Archive | Thursday, 1:00, April 12, 2012

The Unremarkable Road: My Journey to Skepticism

What is it that led to my evolution in thinking over the years? What chain of events resulted in my current path as a skeptical blogger and general annoyance?

I cannot point to a particular moment in time and say, “That’s when it happened, that’s when I decided to be a skeptic.” — because it wasn’t something I decided at any given point — it was decided for me by events in my own life, and all I did was accept it.

Let me be clear: I don’t like labels, whether ‘atheist,’ ‘skeptic,’ ‘aleprechaunist’ ‘aunicornist’ ‘aUFOist’ or various cognates of words denoting such complex things as attitude, philosophy, worldview, belief, or the absence or lack of adherence to beliefs or doctrines.

Attempts to encapsulate a person in so few words are a case study in mistaken oversimplification, no matter the subject labeled, and often lead to misunderstandings based on popular but erroneous assumptions conveyed by the labels — but it’s a convenient shorthand, so skeptic it is for now.

Where to start…

I was raised in an Adventist family, not as strict as some, where my parents were concerned — I was allowed to watch cartoons on Saturday, normally a no-no in stricter households because of prohibitions on violating the Sabbath. I held a number of erroneous notions during most of my childhood, even through my teens during the 1970s, including creationism (from the church upbringing), and various paranormal ideas, like astral projection and other forms of psychic ability.

As I said, my immediate family wasn’t that strict, though my grandparents were, which sometimes resulted in me getting in or causing trouble during summer visits with them during school breaks. Though not a skeptic, I’ve always been one to argue, even as a boy, and it was during my preteens that we stopped going to church, partly for economic reasons (we were right in the middle of the energy crisis, and gasoline was too expensive to spend it going to church, when my mom needed it to get to her job.).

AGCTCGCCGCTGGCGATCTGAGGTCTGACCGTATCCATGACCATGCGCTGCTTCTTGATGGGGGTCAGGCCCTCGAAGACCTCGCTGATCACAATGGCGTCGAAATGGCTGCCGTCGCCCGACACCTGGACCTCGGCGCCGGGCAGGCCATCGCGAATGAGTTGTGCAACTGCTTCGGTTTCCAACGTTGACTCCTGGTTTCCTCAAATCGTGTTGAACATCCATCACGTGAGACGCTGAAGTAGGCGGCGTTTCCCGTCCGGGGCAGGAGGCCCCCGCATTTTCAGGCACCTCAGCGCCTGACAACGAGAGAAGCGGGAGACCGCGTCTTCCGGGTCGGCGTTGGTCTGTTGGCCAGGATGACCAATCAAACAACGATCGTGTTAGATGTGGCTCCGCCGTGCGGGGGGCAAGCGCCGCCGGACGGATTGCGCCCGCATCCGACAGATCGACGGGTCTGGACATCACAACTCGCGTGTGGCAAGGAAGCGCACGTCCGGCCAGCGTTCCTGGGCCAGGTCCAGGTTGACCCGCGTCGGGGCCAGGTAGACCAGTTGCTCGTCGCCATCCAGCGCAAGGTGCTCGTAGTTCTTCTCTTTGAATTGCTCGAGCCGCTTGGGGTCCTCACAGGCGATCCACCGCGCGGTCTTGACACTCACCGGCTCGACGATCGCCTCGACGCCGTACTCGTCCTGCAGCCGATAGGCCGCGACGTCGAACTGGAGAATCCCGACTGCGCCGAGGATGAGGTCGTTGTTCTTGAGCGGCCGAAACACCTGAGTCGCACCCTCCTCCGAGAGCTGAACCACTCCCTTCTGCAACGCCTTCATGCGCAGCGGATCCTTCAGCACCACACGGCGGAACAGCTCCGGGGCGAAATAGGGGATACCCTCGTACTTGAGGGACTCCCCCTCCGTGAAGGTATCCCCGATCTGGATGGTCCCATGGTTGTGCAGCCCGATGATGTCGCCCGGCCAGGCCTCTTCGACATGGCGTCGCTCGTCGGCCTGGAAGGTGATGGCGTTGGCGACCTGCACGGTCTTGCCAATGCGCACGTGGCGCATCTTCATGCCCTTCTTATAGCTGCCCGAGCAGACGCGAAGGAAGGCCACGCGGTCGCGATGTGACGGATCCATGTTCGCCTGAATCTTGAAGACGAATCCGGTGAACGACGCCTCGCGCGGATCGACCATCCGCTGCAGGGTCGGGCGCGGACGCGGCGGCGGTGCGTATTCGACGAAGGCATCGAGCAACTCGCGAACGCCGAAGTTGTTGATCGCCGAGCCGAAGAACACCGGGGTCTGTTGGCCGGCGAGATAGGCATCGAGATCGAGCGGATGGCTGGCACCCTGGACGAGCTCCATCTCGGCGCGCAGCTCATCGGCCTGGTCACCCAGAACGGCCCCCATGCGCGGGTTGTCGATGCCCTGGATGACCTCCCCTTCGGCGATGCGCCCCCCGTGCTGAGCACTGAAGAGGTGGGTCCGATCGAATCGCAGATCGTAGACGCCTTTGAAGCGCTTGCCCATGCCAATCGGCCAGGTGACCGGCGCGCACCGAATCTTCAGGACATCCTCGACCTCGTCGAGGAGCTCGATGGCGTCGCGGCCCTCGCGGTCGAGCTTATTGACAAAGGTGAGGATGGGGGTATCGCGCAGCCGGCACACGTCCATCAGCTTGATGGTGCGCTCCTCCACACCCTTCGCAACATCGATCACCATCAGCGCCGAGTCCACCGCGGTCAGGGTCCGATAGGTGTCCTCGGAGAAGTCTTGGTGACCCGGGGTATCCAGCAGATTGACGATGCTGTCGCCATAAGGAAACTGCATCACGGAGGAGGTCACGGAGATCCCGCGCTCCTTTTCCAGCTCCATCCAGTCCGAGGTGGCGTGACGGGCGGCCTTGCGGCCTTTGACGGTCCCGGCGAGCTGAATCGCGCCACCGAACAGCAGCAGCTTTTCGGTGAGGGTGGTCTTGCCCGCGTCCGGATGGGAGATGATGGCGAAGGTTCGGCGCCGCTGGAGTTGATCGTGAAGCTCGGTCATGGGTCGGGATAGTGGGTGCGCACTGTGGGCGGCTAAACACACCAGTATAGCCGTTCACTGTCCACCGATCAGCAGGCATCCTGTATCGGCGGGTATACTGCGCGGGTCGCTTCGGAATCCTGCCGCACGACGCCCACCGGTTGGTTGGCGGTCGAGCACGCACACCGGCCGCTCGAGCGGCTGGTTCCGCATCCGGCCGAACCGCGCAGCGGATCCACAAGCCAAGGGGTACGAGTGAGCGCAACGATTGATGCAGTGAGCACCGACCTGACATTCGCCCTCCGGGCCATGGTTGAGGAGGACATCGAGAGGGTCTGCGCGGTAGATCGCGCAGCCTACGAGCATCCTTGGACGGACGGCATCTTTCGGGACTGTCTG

Probably from the lack of sustained indoctrination, my religious beliefs erroded over time, and I had already read a lot of science fiction, plus the paranormal ideas (which lasted longer than the religious ones) led to an interest in weird things that lasts to this day.

I’ve written before that the paranormal is boring, which is an unfortunate misstatement on my part: the paranormal as subject matter is fascinating — it’s the persistent lack of convincing evidence and unimaginative nature of some of the claims that’s boring.

But at some point, when I don’t remember, probably several times punctuating moments in my life, I started reading books by skeptics — sure, I was hooked on reading things paranormal, but I had just found out about skeptics, and was curious to hear what “the other side” had to say.

I think it started with Martin Gardner‘s column in Scientific American, and the things I’d heard about popular psychics of the time — word was getting out, and getting to me, that they weren’t what they said they were — that they weren’t really psychic.

I looked closer, and time rolled on.

Fast forward to 2006.